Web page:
To describe the way in which the “the social form” of these movements supposedly differed from other rebellions, Horsley does not describe the movements themselves, but turns to ancient biblical history:
The difference in social form can be discerned right in ancient biblical history. (p. 93)
He then proceeds to describe “two significant instances of brigands which were incorporated into Israelite historical traditions” –
- Abimelech who had hired “a band of worthless fellows” (Judges 9:4),
- Jephthah, the illegitimate son who gathered a group of “worthless fellows” (Judges 11:3)
Next was David who also began his career as a brigand leader of 400 malcontents (1 Sam. 22:2).
But how to get from bandits to messiah hopefuls. In Horsley’s description he imagines in the case of David that
banditry became a new kind of movement, a popular messianic movement, more politically conscious and deliberate than banditry. (p. 93)
There is something that in my mind does not sit right with Horsley’s thesis here. Quite apart from the problem I have with
- tracing such a social movement and “memory” continuously over 1200 years,
- and the negative portrayal of these movements at this stage in the Bible,
- and the romantic idea of David’s bandits somehow evolving into “more politically conscious” movements
there is also that niggling problem pointed out by Green and taken up by Thompson:
These arguments [for a general Jewish expectation of the advent of a Messiah around the time of Jesus] . . . appear to suggest that the best way to learn about the messiah in ancient Judaism is to study texts in which there is none. (Green in Judaisms and Their Messiahs . . . p. 6)
Thompson is often found emphasizing that in all the Biblical evidence there is not a single instance of people designating a contemporary king as a “messiah”. The concept is always a projection in literature to a king of another time. It is an ideologically charged word that points to propaganda and theology of authors writing about a past (unhistorical) ideal or a future ideal.
Green could almost have Horsley’s book as one of several in mind when he writes that have seized on any text that might be interpreted as “messianic”, and artificially imposed on this “evidence”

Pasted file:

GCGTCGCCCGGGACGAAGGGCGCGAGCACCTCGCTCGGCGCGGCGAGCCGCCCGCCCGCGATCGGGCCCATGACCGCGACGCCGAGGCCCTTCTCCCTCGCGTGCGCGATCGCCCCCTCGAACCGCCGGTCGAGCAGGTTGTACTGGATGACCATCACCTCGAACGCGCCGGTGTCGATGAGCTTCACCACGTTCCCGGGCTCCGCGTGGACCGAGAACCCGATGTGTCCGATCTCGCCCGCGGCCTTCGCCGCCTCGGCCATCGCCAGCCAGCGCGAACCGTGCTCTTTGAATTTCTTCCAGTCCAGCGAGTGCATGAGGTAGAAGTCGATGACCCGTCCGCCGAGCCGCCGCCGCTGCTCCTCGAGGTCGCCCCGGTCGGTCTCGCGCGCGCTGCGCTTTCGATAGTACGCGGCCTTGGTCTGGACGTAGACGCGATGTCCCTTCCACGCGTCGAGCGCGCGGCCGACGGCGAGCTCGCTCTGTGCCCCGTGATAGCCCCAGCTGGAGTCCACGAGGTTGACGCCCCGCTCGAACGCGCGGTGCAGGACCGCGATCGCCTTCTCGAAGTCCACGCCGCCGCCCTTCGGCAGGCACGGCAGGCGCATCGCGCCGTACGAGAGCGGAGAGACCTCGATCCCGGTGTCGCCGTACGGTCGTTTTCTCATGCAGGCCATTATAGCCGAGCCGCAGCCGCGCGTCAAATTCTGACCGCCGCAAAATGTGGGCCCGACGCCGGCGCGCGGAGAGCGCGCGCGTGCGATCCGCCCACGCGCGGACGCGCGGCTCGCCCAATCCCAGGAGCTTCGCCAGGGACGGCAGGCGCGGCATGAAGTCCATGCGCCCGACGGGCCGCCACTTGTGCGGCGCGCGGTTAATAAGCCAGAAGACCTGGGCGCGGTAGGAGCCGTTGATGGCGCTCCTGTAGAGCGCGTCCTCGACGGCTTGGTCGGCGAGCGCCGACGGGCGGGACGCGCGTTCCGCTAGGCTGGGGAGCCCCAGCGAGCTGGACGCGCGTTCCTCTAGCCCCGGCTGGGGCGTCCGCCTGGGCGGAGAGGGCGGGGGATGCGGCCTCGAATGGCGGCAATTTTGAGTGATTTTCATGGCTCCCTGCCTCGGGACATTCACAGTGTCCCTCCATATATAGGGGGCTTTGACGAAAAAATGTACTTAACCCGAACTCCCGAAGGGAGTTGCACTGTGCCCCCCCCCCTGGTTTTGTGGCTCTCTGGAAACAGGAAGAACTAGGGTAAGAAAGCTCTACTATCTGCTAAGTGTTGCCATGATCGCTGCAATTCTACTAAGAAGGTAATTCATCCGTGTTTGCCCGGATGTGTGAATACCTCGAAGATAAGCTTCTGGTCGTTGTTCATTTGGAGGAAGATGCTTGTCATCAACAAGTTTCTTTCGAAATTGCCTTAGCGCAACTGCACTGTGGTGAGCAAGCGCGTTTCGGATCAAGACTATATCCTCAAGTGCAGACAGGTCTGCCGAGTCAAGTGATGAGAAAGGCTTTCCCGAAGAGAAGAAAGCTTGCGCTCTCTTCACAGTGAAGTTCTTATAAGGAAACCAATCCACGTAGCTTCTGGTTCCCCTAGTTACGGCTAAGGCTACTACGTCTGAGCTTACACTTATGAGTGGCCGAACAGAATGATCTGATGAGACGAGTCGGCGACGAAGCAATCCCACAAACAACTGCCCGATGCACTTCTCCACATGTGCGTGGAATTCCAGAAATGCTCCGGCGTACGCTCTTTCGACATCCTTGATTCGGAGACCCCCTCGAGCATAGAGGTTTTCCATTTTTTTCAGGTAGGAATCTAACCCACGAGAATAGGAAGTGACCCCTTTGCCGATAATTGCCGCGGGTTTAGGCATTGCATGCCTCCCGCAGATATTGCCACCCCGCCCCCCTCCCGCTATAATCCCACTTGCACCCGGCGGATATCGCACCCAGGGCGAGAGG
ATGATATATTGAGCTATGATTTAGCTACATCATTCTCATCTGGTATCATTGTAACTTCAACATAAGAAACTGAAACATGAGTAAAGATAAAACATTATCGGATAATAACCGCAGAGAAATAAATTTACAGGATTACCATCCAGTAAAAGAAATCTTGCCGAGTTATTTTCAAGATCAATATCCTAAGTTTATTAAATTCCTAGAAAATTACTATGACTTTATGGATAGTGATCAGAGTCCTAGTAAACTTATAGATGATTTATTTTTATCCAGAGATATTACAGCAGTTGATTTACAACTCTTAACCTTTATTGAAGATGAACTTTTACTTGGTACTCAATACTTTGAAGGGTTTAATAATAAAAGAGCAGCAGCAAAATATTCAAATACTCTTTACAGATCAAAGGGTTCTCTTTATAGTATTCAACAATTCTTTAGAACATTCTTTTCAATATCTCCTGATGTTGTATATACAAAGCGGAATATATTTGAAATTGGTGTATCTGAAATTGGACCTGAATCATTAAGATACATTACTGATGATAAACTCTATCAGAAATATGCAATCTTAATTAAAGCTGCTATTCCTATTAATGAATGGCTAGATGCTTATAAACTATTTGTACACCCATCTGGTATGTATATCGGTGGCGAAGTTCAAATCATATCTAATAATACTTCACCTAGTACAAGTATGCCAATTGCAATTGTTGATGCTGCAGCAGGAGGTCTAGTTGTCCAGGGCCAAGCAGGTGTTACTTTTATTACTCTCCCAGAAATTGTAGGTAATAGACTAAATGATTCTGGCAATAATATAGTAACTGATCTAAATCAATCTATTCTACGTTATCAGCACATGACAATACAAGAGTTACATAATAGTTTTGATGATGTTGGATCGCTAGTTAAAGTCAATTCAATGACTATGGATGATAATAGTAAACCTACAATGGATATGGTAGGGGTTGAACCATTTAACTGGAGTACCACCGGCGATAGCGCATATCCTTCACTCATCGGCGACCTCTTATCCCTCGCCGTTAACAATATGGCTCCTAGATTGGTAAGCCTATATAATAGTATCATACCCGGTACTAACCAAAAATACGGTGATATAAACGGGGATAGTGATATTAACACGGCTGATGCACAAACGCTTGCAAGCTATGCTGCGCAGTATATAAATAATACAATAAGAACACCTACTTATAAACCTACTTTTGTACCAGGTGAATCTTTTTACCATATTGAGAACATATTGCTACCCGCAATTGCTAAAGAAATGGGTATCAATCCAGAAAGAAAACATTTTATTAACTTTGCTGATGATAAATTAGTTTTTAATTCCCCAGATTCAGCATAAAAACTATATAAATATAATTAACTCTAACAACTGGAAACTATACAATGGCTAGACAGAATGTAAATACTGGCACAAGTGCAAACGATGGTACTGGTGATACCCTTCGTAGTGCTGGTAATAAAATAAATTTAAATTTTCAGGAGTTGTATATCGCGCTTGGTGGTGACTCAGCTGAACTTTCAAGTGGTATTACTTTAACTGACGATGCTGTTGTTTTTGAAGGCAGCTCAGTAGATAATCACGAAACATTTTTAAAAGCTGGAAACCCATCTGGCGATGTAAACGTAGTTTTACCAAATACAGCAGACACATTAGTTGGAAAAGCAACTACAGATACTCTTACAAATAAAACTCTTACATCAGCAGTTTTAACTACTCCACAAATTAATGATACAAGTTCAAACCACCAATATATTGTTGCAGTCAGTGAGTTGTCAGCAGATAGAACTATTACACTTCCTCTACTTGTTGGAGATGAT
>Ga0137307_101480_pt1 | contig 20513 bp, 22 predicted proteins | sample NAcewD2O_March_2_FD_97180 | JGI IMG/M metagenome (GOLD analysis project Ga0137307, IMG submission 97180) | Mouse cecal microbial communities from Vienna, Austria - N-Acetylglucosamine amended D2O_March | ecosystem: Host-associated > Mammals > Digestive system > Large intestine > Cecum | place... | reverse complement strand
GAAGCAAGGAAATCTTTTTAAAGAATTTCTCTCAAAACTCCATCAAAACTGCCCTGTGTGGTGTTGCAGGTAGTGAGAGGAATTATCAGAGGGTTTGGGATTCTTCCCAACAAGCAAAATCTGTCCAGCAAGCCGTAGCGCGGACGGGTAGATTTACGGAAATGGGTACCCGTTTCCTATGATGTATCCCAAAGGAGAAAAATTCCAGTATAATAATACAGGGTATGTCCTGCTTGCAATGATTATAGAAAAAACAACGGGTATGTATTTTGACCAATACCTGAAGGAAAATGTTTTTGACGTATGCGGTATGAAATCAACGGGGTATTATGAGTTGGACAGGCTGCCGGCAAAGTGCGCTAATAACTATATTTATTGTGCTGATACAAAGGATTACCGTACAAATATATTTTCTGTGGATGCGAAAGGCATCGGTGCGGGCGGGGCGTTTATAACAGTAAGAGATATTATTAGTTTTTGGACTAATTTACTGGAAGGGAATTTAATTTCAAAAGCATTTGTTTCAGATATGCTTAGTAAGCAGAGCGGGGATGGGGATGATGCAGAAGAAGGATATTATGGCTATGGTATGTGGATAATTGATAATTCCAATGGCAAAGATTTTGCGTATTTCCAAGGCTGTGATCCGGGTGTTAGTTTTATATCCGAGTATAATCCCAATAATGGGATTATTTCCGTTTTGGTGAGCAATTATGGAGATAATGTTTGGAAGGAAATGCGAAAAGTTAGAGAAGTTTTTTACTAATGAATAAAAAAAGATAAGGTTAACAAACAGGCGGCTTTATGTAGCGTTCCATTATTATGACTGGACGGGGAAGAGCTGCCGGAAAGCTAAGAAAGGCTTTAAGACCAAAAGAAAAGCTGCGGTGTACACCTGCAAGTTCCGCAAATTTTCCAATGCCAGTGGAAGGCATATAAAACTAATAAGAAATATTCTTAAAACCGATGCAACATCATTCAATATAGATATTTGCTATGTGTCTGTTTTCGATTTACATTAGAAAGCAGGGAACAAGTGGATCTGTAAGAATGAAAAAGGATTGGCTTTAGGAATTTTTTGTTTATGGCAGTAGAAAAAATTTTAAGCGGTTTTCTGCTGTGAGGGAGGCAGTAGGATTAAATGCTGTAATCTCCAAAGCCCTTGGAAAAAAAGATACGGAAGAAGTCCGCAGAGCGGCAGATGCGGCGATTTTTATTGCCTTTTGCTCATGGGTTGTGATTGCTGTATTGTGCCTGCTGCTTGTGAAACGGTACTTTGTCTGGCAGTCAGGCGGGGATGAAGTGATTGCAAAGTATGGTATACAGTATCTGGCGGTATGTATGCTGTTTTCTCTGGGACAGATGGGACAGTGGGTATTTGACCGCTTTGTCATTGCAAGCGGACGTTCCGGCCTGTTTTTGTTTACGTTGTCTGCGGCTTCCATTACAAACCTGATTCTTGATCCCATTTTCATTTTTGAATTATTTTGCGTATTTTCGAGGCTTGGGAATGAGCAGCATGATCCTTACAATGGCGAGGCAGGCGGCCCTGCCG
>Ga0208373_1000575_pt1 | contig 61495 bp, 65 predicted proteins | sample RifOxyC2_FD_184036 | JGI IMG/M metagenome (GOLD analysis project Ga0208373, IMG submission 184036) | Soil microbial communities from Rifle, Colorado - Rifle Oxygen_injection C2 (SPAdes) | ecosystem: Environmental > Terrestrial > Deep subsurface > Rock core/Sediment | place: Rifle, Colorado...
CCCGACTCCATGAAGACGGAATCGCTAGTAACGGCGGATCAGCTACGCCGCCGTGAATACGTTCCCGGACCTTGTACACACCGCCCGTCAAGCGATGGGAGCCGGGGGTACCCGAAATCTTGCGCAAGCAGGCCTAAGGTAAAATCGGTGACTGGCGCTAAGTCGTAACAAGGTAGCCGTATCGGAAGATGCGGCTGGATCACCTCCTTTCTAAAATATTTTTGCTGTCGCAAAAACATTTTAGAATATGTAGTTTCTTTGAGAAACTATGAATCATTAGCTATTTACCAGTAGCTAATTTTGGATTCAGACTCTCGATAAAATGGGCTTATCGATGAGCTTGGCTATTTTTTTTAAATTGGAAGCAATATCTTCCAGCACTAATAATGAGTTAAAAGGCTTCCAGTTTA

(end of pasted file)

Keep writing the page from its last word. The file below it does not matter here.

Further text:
a chronological string of supposed messianic references into a plot for a story whose ending is already known; it is a kind of sophisticated proof-texting. (p. 2)
Green goes so far as to argue that the whole construct of a popular messianic tradition throughout Jewish history up to the time of Jesus has been fundamentally driven by a construct established by the early Church in order to make Jesus’ career sound more reasonable:
The primacy of “the messiah” as a subject of academic study derives not from ancient Jewish preoccupation, but from early Christian word-choice, theology, and apologetics. Early Christians, and particularly the earliest Christian writers, had to establish a discourse that made Jesus’ career reasonable, his unexpected death believable . . . (p. 4)
(Horsley’s book was first published in 1985 and Green’s chapter appeared in 1987.)
So one is particularly sensitive to Horsley suddenly shifting gears after his quite tenuous references to characters in Judges as progenitors of “messianic movements” among the general populace and picking up the conversation by speaking of a need to “better understand these messianic movements” – as if he has established their existence and character out of slivers of hope.
I have discussed William Scott Green’s chapter in full in a post last year, The Myth of a General Messianic Expectation in Jesus’ Time. But I want to cover Horsley’s arguments for the existence of a “dormant”! messianic hope among Jews up to the time of Jesus that was somehow activated like fire-activated seeds by the torments inflicted by Herod.
So next post in this series will look at how Horsley argues for the relevance (and historicity) of popular kingship in ancient Israel.